Even, former President Pratibha Patil admitted that she disposed the clemency petitions only after due examination on receipt of the aid and advice of the home minister. “All the 23 backlog cases pertaining to the terms of the former presidents were recalled and re-visited by the present home minister and fresh advice tendered for due consideration of the president. In all these backlog and fresh cases, the home minister has examined the mitigating and extenuating circumstances and spelt out specific reasons substantiating his considered advice,” said a release from the President’s Secretariat .
The release issued in June 2012, further says, “Article 72 does confer on the President the power to grant clemency. However, in the exercise of these powers, the President is not supposed to act on her own judgment but is mandated to act in accordance with the aid and advice of the Government in terms of Article 74 of the Constitution. The advice of the Government is binding on the Head of State. This has been authoritatively laid down by the Supreme Court. Thus, the power to pardon is a part of the constitutional scheme and not a private act of grace on the part of the President. When the President is expected to work as part of the constitutional scheme, the word, President, is an abbreviation for the Central Government.”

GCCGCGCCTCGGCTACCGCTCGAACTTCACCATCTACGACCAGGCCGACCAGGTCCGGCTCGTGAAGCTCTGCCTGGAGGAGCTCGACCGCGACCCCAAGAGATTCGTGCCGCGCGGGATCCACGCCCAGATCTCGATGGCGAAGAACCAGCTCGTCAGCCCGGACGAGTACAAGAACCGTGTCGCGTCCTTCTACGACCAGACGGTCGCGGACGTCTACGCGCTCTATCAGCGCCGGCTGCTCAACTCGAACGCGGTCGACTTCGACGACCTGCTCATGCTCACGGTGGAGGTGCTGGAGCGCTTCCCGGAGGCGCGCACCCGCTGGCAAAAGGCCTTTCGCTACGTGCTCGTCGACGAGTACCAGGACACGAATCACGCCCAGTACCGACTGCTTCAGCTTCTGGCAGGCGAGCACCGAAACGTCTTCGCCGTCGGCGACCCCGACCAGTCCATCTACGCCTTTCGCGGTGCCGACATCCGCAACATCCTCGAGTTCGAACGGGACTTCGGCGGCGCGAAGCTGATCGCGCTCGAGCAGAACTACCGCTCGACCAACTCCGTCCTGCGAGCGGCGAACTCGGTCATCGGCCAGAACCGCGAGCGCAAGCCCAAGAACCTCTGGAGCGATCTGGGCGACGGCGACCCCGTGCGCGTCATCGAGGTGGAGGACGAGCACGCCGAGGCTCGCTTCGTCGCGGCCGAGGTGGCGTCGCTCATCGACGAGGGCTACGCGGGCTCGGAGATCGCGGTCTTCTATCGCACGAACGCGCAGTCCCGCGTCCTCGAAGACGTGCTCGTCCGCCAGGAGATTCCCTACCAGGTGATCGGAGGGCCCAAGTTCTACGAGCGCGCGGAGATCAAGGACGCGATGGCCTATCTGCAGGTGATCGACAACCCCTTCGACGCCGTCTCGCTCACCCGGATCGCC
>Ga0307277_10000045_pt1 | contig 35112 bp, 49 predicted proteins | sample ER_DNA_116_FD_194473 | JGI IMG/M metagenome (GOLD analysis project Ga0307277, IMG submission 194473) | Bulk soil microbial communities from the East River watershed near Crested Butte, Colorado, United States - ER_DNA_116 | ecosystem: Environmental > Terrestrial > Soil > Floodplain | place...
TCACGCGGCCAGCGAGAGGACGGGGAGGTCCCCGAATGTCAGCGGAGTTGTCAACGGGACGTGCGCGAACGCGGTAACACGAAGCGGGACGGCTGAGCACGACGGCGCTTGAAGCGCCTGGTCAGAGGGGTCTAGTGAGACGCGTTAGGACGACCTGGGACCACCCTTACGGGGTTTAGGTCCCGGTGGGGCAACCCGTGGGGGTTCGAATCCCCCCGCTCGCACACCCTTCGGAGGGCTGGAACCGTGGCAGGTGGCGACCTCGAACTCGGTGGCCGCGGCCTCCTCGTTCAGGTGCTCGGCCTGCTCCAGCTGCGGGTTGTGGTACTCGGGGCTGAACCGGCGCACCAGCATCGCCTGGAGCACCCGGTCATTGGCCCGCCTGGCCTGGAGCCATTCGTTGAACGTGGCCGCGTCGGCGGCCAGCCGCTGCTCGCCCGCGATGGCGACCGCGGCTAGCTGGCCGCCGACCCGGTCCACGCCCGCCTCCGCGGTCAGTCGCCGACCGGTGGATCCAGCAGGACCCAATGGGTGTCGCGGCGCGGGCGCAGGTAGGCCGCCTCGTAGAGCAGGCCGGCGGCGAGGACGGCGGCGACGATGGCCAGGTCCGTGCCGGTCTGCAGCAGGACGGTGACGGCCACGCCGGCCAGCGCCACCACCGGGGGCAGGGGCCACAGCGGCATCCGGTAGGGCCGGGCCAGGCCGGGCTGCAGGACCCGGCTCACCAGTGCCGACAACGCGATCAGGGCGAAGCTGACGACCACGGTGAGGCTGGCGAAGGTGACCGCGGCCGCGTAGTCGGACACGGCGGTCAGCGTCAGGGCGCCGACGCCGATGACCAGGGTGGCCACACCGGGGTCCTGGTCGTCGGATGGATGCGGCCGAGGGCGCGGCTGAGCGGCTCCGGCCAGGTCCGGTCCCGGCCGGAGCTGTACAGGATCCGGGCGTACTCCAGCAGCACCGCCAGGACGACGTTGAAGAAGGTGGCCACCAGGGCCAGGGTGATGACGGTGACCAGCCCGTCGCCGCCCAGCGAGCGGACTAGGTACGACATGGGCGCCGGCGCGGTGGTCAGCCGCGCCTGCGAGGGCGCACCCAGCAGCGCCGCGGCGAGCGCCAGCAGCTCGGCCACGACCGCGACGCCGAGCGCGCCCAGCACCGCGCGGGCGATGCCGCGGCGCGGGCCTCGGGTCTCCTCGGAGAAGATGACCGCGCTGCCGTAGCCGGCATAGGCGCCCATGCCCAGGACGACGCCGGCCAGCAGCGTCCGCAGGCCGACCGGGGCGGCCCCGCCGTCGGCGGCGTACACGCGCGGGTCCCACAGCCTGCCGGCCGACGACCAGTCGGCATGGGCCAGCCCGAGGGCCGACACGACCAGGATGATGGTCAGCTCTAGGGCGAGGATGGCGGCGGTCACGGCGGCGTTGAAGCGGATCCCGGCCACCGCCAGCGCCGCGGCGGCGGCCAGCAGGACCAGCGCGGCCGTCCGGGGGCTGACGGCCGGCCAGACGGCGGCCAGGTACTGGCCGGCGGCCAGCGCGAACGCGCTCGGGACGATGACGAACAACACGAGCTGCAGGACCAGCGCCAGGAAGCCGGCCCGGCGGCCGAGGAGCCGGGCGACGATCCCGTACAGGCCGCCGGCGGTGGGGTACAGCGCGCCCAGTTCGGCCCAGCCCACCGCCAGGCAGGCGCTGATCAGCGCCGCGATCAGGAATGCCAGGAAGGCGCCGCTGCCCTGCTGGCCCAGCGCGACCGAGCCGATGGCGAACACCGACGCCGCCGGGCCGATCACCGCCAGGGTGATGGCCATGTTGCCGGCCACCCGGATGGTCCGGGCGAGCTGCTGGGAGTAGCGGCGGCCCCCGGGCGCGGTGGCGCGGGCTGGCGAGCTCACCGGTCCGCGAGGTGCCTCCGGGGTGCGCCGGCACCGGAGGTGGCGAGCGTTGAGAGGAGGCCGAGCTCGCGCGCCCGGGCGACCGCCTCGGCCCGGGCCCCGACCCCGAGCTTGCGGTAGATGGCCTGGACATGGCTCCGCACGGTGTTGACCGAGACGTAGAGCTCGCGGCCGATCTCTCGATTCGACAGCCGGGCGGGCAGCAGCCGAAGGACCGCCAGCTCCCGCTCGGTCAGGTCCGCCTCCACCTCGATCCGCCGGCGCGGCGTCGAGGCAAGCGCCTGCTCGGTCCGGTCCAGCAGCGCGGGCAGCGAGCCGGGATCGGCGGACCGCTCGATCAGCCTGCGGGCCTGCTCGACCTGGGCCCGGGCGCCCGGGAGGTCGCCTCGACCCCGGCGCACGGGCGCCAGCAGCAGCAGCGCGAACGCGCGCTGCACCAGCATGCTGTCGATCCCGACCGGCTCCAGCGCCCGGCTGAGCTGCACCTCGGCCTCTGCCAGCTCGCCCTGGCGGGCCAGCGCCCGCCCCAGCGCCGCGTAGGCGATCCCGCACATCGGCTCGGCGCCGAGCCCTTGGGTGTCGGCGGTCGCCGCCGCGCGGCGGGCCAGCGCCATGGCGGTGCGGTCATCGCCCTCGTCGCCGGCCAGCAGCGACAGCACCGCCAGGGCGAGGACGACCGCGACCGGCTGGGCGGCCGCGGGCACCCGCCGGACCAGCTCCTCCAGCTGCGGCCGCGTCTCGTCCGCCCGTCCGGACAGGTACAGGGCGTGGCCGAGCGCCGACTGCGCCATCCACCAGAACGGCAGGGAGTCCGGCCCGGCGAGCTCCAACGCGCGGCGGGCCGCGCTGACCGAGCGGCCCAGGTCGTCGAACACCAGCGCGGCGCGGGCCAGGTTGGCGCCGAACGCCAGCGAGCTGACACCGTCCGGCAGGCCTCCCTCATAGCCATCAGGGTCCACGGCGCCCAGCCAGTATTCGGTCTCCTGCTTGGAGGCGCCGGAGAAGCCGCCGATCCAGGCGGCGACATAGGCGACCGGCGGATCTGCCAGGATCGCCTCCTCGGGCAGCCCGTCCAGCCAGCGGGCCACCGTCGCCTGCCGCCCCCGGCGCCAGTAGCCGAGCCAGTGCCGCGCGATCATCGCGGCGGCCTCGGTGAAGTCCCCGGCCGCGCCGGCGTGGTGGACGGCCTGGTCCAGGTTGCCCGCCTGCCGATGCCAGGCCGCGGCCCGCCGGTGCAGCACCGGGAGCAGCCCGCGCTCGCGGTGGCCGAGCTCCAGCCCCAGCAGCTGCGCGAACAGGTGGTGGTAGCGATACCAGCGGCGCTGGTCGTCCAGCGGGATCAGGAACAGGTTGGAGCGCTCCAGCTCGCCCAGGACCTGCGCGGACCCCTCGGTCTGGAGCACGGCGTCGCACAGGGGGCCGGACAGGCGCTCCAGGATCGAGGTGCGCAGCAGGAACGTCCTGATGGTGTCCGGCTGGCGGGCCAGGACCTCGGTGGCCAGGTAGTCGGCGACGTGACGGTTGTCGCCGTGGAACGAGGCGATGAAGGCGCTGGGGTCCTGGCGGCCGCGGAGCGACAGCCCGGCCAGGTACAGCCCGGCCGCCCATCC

According to Mr Agrawal, every convict of a death sentence gets opportunities at different stages of trial till the Supreme Court, in rarest of rare-most cases, endorses the death sentence. “Latest RTI response reveals that 26 files of mercy petitions were recalled from Rashtrapati Bhawan out of which in most cases death sentence were reviewed by the MHA to be converted in to life sentence. It is unjustified to interfere so liberally with the Supreme Court decisions. System may be formulated whereby it may be made mandatory to hear family members of victims before pardoning convicts of death-sentence,” he said.
While delivering the death sentence to Pakistani terrorist Ajmal Kasab in the 26/11 Mumbai terror attack case, the Supreme Court pointed out that the object of the criminal law process is to find out the truth and not to shield the accused from the consequences of his wrongdoing.